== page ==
short story

The End of the End of Everything by Dale Bailey

end of the end of everything

 The last time Ben and Lois Devine saw Veronica Glass, the noted mutilation artist, was at a suicide party in Cerulean Cliffs, an artist’s colony far beyond their means.

If you’re unfamiliar with artist/writer gatherings, the good ones usually include loads of booze, that one über-pretentious person, personal crises and looming entropy. This is all captured in Dale Bailey’s novelette/short story, “The End of the End of Everything.”

Ben and Lois Devine are invited by their close friend to an artists’ colony during the summertime. Ben is a poet, who readily admits that he is mediocre, but squeaks by doing the MFA circuit. He’s had a few publications, but doesn’t expect people to know him or his work.

They are unaware that the daily evening parties are actually suicide parties where guests mingle at a Gatsbyesque grotesque soiree not short on small talk, overly long readings of writers’ works, and finally, with the suicide of one of the guests. Their deaths are quite brutal, but somehow Dale Bailey has made them a work of art that exceeds their own assumed pedestrian output. The idea of art for art’s sake is repeated throughout, a rhetorical device that becomes even more realized when Ben meets the “mutilation artist,” Veronica Glass (her name, alone, invokes an image of an unreal and severe individual).

Anytime she bumps into him, Veronica continues to ask Ben how he will end his life. The poet is reluctant to the whole idea, even with the impending “ruin” that seems to be swallowing up the world around them. The term is used to elicit images of a battered world, but also to isolate the artists’ colony even more. Every day, ruin seems to roll closer, dispatching anyone who goes into it. The world feels suffocated. It’s almost as if the colony, which is aptly named Cerulean Cliffs, hangs on the edge of where earth meets the sky with any wrong misstep sending you over and into the abyss.

Somehow Bailey is able to write a story that feels more like a painting. The entire time, I felt like I was staring closely at a canvas, observing the individual brushstrokes and captivated at how they appear like textured expressions making up a whole. Even when Ben sees in person the type of art Veronica Glass creates, I couldn’t look away even though imagining it reminded me of all the layers of my own skin and the complicated system that lies beneath.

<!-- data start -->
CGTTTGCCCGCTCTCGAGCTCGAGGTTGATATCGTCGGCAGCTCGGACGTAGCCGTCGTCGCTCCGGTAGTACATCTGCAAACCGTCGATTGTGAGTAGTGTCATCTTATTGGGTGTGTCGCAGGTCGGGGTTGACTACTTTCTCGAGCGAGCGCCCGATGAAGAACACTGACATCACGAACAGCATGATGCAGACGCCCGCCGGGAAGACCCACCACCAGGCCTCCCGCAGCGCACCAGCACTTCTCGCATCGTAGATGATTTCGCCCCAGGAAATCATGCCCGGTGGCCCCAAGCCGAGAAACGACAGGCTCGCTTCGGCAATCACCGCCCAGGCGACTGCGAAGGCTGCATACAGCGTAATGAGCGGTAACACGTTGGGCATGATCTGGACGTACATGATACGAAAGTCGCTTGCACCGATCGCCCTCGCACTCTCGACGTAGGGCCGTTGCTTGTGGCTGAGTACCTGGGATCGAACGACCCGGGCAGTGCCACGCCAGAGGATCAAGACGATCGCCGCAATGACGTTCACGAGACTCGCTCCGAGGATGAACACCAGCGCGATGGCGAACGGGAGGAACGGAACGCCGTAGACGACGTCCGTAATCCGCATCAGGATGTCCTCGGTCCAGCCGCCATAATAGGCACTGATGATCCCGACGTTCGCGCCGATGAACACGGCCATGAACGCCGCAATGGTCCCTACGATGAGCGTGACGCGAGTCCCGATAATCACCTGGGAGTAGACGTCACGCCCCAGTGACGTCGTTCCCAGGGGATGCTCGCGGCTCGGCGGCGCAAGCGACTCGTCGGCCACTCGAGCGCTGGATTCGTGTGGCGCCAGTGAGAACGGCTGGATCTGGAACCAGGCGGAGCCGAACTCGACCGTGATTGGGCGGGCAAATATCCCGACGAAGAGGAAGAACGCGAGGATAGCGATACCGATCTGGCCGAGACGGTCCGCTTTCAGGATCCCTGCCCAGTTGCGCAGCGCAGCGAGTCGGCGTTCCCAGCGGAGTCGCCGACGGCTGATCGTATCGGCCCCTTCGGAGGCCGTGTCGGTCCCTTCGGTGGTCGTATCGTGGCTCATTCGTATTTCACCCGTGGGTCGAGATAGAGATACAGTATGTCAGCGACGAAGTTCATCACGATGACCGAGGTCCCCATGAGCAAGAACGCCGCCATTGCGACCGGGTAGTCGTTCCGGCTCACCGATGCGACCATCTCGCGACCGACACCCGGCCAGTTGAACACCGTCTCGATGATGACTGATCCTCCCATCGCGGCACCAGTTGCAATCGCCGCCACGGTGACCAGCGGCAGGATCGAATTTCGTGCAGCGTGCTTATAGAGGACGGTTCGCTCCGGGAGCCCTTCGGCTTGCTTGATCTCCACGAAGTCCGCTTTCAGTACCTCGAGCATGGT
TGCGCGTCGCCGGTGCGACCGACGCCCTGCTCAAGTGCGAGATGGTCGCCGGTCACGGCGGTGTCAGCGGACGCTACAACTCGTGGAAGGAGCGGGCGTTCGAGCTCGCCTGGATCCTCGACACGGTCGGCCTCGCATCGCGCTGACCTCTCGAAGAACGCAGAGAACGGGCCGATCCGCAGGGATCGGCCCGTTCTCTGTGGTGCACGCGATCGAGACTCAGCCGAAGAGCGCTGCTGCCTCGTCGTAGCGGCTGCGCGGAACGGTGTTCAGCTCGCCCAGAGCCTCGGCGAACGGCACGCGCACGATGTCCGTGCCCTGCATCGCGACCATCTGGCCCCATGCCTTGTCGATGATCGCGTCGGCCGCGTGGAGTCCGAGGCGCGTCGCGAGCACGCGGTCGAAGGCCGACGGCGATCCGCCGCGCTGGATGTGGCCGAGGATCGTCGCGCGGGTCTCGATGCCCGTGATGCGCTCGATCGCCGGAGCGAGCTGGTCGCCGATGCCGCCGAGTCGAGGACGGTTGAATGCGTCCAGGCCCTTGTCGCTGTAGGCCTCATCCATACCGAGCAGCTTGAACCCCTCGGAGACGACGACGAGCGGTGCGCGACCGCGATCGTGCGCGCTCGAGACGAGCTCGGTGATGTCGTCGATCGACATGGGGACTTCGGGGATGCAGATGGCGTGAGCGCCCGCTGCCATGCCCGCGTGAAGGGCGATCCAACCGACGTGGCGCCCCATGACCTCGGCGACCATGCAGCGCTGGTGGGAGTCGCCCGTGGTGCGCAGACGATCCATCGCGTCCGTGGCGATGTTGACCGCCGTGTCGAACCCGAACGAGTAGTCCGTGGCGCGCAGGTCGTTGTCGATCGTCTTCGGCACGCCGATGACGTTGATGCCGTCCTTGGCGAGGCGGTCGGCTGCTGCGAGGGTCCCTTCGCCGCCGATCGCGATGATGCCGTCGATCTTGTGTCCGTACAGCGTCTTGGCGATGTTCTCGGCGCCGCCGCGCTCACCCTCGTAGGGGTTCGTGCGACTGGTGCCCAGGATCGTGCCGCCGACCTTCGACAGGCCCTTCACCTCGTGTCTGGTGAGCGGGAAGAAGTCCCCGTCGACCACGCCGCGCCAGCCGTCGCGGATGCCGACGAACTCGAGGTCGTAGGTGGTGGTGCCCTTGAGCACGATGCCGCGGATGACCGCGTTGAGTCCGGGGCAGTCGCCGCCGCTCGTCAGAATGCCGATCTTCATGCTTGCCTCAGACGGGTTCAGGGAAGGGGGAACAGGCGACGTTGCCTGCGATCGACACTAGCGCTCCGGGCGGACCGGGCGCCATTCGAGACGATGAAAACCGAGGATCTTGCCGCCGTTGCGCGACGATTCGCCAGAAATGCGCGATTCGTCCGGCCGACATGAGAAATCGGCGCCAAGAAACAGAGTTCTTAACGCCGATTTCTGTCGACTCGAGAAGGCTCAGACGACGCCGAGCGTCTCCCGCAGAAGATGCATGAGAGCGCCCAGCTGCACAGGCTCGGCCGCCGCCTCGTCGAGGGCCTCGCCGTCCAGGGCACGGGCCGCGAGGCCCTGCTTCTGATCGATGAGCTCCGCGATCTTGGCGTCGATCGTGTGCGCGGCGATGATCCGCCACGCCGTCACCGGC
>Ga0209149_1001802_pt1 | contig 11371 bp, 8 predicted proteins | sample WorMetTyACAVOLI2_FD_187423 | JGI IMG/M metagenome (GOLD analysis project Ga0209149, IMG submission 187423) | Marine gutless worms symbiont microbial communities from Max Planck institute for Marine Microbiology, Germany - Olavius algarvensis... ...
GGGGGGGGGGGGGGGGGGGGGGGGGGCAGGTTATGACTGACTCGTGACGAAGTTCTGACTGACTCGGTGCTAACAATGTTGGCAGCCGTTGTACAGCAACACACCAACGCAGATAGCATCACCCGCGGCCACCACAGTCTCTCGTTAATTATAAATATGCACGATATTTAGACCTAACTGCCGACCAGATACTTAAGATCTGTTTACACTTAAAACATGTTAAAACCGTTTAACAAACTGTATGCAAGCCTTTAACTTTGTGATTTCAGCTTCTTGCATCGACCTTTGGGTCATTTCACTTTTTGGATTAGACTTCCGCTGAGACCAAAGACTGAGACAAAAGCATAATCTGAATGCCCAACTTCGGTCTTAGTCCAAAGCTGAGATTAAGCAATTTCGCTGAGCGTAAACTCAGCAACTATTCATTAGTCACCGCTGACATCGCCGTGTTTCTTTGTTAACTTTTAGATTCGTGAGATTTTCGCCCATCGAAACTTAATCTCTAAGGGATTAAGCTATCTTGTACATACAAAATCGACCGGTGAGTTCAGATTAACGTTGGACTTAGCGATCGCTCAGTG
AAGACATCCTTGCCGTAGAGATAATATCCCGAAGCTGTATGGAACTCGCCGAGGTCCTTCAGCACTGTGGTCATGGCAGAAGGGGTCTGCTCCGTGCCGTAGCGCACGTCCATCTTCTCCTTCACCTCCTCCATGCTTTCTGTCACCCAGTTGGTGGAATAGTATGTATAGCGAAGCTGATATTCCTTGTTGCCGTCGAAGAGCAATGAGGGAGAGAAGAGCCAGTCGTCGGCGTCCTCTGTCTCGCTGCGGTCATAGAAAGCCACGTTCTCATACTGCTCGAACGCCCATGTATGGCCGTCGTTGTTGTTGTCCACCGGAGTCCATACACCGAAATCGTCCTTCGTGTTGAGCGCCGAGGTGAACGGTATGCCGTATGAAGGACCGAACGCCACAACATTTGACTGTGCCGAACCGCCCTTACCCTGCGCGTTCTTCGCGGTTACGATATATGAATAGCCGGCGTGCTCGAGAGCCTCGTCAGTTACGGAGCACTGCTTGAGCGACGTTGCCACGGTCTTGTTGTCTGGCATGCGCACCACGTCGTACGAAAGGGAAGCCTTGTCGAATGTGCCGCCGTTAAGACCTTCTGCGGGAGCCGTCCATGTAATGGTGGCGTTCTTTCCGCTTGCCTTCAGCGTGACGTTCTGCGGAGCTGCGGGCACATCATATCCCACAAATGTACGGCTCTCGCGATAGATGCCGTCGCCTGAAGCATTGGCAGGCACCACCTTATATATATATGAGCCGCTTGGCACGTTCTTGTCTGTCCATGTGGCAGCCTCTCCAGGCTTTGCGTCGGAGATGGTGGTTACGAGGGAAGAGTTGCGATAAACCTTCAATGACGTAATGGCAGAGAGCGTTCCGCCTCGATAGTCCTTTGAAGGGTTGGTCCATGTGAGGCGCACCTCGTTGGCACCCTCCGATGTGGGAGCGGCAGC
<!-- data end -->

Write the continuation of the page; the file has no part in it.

This is one of those stories that I hope to come back to again, so I can take in the rich and destructive world Dale Bailey has created. Part of me would like to see this as a novel, but I wonder if in doing so would negate the overwhelming feeling of anxiety and the richness of this grotesque situation.


“The End of the End of Everything” is available for free on and can also be acquired as an e-book for .99 cents. As always, I am delighted by the publisher’s chosen artwork. Perhaps, it is odd of me to say that I want a blown up version of it, because of the subject matter, but New York-based Hong Kong artist Victo Ngai’s cover art is phenomenal.

short story may

Short Film Adaptation of Shirley Jackson’s The Lottery

Last week’s post about the new Shirley Jackson story that was just posthumously published had me thinking about this short film adaptation of her story, “The Lottery.” I couldn’t recall if I had actually ever seen it and with some minimal internet sleuthing I’ve found it. The short film also features an incredibly young Ed Begley Jr. in his first film role (he plays Jack Watson). Enjoy!

Additional Reading … Interesting article from Shirley Jackon’s biographer detailing the hundreds of hate letters she received after this story was published. Also, the biographer touches on the perplexed feelings some readers had. The New Yorker also has a digitized version of the story from the 1948 issue it first appeared in.

[PART 1]


[PART 2]

The Skull by Philip K. Dick


The 1952 short story, “The Skull” by Philip K. Dick, opens with some of the best lines in fiction,

Conger agreed to kill a stranger he had never seen. But he would make no mistakes because he had the stranger’s skull under his arm.

If that doesn’t draw you in, what will? “The Skull” is set a couple of centuries in the future (where we also live on Mars, of course) and a violent criminal named Conger is recruited to go back in time to dispose of the nameless man officials have concluded is the Founder of all of their problems. In this future world, the ominously lone religious institution called The Church holds the skeleton of the Founder and is ready to give over the skull to Conger so he can make a positive identification of the man who they have very little information about. All they have to go on was that he spoke a few sentences in a small town in Colorado in December 1960, which ignited The Movement, a thorn in the side of the authority. The Movement preaches that the greater technology applied to war will be the downfall of man and that with each new war breeds another more cataclysmic war. The authority needs the elusive Founder taken out before he is even able to speak those mysterious words in 1960 Colorado.